A couple of questions before the Wallabies play at what has been a graveyard for their hopes and dreams for 32 years against a nation who haven't lost there for 24.

If things don't go to plan for the visitors at Eden Park on Saturday, will they stick around on the pitch to acknowledge Owen Franks' 100 tests in the front row – a place which really is the coalface of international rugby - or will they depart virtually en masse like they did at ANZ Stadium last weekend when Sam Whitelock was recognised for his own three-figure milestone?

And, should the All Blacks lock up the Bledisloe Cup for the 16th consecutive year, what will that do for the game in Australia, already at an extremely low ebb and with calls for coach Cheika to be sacked a year out from the World Cup?

All Blacks coach Steve Hansen was asked about both issues today, and shortly after Wallabies coach Michael Cheika responded with regards to what has been described as a snub of Whitelock.


Hansen said he believed the Wallabies should stick around to celebrate Franks, adding that it was not really the All Blacks' problem that the Wallabies haven't got the results they would like, but that it was important for the game that they were a strong team.

Wary of seeing his comments taken out of context, Hansen was diplomatic about both issues, but there was also little doubt about where he stood on either.

The All Blacks would have been privately disappointed that only a handful of Wallabies stuck around to see Whitelock acknowledged but the Australians are now in a tricky situation. A change in that policy on Saturday would be an acceptance that they got it wrong, and relations between these two teams have been lukewarm at best for several years.

"It's not for me to comment on what their policy is… I know if it was us we'd stay out and acknowledge it," Hansen said. "I think it's a tremendous feat; playing 100 test matches, it doesn't matter what country it is, there's a lot of energy, a lot of mental fortitude, a lot of time, a lot of sacrifices by the player's family – his kids, his wife, his partner – to get to that point. It's worthy of respect."

Sam Whitelock's child tries to spot Wallabies players at Whitelock's milestone celebration. Photo / Getty
Sam Whitelock's child tries to spot Wallabies players at Whitelock's milestone celebration. Photo / Getty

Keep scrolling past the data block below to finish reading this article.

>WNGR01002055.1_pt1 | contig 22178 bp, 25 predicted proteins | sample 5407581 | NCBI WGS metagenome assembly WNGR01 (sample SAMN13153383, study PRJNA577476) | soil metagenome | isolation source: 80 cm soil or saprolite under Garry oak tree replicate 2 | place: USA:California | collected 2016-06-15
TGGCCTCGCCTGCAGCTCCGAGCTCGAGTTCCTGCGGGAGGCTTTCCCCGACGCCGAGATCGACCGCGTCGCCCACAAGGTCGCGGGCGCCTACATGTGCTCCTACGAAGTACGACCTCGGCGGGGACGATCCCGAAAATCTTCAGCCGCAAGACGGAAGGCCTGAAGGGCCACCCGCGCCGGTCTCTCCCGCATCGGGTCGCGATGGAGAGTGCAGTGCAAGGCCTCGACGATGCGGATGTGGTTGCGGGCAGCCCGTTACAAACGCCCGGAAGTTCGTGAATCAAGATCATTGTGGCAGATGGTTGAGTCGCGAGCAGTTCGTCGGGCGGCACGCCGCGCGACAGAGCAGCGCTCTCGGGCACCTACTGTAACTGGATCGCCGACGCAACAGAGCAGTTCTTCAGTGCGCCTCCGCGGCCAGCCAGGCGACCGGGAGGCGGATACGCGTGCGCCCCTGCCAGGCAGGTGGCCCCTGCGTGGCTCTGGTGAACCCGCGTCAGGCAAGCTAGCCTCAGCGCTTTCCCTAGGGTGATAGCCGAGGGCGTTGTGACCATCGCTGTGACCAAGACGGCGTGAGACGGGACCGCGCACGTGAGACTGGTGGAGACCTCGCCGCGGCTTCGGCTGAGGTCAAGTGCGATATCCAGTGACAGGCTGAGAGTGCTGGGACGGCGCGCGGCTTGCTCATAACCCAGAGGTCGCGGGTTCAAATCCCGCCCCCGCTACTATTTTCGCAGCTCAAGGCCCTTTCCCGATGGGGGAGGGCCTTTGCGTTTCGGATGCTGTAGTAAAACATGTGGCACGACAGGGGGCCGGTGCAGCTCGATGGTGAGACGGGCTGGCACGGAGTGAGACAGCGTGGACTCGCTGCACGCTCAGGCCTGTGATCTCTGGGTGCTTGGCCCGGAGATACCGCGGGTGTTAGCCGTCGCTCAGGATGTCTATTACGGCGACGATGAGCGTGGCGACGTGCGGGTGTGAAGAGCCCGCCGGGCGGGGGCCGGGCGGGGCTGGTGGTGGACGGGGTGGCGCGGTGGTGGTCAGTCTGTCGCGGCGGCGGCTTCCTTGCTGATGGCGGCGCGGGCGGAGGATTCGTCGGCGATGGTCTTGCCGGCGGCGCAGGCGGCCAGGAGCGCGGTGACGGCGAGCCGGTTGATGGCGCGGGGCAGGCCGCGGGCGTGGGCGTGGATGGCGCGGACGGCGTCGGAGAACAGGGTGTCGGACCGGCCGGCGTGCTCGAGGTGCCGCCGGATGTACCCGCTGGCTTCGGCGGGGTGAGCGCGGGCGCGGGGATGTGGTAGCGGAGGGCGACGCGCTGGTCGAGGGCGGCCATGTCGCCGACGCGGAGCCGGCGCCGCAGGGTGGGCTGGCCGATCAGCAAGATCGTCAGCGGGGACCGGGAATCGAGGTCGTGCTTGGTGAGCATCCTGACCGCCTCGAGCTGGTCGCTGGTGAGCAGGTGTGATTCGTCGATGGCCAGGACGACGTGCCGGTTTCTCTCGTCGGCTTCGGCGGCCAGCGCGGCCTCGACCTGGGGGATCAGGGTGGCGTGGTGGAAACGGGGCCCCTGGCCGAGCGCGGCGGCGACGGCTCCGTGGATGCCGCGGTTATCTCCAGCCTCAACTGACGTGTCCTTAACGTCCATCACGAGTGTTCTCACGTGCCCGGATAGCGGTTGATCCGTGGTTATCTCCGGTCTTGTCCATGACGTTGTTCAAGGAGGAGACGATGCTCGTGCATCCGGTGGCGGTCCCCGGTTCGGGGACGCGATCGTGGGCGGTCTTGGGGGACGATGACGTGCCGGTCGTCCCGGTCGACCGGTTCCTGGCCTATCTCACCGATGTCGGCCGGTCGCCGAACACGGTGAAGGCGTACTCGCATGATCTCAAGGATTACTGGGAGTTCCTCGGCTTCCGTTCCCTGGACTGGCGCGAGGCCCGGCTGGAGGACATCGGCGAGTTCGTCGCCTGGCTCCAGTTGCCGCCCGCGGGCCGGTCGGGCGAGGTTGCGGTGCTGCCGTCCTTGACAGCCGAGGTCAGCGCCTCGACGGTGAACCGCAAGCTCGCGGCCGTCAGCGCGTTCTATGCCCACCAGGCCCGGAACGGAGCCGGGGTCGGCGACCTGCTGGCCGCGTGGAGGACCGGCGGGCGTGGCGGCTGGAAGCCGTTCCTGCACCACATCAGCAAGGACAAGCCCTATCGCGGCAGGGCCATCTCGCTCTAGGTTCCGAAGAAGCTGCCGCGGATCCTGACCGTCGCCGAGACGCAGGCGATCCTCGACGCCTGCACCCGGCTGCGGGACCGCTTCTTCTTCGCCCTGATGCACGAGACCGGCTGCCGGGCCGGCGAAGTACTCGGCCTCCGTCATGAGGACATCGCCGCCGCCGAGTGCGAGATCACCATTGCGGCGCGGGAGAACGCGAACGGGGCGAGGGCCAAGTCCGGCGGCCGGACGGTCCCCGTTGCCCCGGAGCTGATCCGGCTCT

Hansen is right, but Cheika has rarely been one to follow convention. He could leave his men to make their own minds up about whether to stick around on the pitch, but it wouldn't be a good look if few take up the opportunity and, needless to say, the All Blacks would be disappointed if they don't.

Cheika, though, said it would be a "stretch" to call it a lack of respect, not that Hansen strictly did.

"I've never seen it before," Cheika said.

"We certainly wouldn't be asking to do it on another team's ground, we do it in the dressing room, but if that's what they want to do, I'm sure they did.


"Congratulations to the player, he's a fine player. 100 caps is a really great effort and same to the lad [Owen Franks] who's grabbing it this week as well.

"There's always respect there and to say that we lack respect is a little bit of a stretch from Steve Hansen."

Hansen was also asked by Australian reporters about whether he thought the Wallabies were fit enough. Yes was the answer.

"Defending's hard work," he said. "You look at the try they scored - we had a number of people walking, and I know we're not unfit. It's the way the two teams play, I think. We had one guy run over 10km which is quite a lot for a rugby game. You have to be reasonably mentally tough as well as fit.

"They're playing the No1 team in the world and because they lose to us they're a poor side? I think that's probably naïve. They played the No2 side [Ireland] in June and they beat them in one test and they lost the other and they were narrow [losses], they weren't big thumpings.

"We want Australian rugby to be strong. I think it is strong. You have to understand that when these two teams play, you're going to have scoreboards that blow out.

"Does it hurt New Zealand rugby? No, but we want them to be strong and I think they're getting there. Obviously the patience in Australia is wearing thin because we've managed to keep the Bledisloe. We don't have it yet and we've got to earn it on Saturday night and if we don't it will be one each and look out."